The AT2020 is a cardioid polar pattern microphone, meaning it pick-ups the sound from the front and blocks sounds coming from the sides and rear, which makes the AT2020 a favorite for recording vocals, voice-overs, and podcasts. The AT2020 can also record multiple instruments with little background noise, and the cardioid pattern will help mitigate the keyboard sound or other unwanted noises in the room or house during their live streams, which is especially useful if you’re a podcaster or streamer.
The microphone is quiet, with only 20dB of self-noise. However, if you’re recording in your room, we recommend treating your room for better performance, as the AT2020 is very sensitive and will pick up a wide range of frequencies.
The AT2020 easily handles high SPL (sound pressure level) that will allow you to record loud music instruments such as an electric guitar and drums. That’s why many professionals use them as drum overhead microphones. Even though I said it’s the ideal microphone for people just entering the world of home studio recording, the AT2020 does not sound cheap, even when used for semi-professional purposes.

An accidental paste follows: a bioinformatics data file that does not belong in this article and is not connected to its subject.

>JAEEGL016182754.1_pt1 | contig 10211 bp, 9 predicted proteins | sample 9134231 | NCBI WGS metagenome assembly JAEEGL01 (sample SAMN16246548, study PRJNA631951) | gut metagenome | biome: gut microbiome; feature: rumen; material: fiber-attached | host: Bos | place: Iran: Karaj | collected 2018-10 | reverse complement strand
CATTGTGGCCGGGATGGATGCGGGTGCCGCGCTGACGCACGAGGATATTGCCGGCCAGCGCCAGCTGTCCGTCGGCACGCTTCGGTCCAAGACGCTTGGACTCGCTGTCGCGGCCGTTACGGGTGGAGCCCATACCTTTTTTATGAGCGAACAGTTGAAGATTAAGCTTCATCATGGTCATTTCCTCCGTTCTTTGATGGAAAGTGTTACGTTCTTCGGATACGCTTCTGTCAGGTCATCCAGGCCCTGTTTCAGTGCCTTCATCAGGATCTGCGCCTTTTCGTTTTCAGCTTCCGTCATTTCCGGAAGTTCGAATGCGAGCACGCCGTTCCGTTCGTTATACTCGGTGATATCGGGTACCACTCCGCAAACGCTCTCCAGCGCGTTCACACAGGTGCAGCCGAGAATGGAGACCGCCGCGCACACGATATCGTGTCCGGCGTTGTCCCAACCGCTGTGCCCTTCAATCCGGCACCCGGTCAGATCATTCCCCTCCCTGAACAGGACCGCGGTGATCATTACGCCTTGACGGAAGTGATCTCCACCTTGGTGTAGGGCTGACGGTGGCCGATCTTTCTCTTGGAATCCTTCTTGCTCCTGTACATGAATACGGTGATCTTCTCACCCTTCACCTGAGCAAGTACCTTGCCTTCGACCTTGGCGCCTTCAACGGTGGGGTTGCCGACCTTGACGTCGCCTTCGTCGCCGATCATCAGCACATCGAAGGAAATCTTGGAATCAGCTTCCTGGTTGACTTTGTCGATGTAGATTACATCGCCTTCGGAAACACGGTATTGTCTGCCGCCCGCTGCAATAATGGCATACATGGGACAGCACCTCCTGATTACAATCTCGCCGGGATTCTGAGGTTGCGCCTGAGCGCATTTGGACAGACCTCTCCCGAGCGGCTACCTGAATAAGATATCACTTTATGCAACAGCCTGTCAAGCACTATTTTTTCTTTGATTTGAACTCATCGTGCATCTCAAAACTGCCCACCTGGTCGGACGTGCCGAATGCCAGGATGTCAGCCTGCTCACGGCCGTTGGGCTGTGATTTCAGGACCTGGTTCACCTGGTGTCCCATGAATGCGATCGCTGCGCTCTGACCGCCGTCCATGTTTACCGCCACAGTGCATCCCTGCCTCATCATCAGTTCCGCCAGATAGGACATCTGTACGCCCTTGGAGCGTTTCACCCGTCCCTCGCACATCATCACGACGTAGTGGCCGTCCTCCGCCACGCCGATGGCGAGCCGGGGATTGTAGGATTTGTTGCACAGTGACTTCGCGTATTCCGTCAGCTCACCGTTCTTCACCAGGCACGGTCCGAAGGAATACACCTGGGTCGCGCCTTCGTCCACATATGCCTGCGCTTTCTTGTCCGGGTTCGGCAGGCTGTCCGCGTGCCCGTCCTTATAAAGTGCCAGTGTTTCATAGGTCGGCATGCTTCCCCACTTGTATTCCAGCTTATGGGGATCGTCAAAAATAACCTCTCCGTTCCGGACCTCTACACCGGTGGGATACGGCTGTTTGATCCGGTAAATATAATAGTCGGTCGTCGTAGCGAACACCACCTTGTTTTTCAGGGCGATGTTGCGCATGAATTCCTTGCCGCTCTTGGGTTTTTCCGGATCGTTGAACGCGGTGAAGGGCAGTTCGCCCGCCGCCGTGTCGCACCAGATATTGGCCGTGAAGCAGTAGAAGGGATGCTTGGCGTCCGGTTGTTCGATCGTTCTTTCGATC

The Audio-Technica AT2020 was designed with home studios in mind, creating a very affordable microphone for everyone entering the world of audio production, podcasting, or voice-overs. You can find it for around $99. It might not deliver the highest audio quality in the market, but it does an outstanding job considering the great price.
The large diaphragm condenser microphone AT2020 is very popular for projects like voice-over work, podcasts, YouTube videos, streaming, audio production, and recording acoustic instruments, strings, and vocals. Its strength lies in its versatility.
Speaking of music, you can use the AT2020 to bring to life professional recordings across all genres: neo-soul, R&B, reggae, rap, and pop, but it can also deliver great results when used for louder genres, thanks to its high SPL that provides a very accurate representation of the sonic spectrum even at high volumes.
The Audio-Technica AT2020 is like having a piece of professional gear in your home studio at an entry-level price.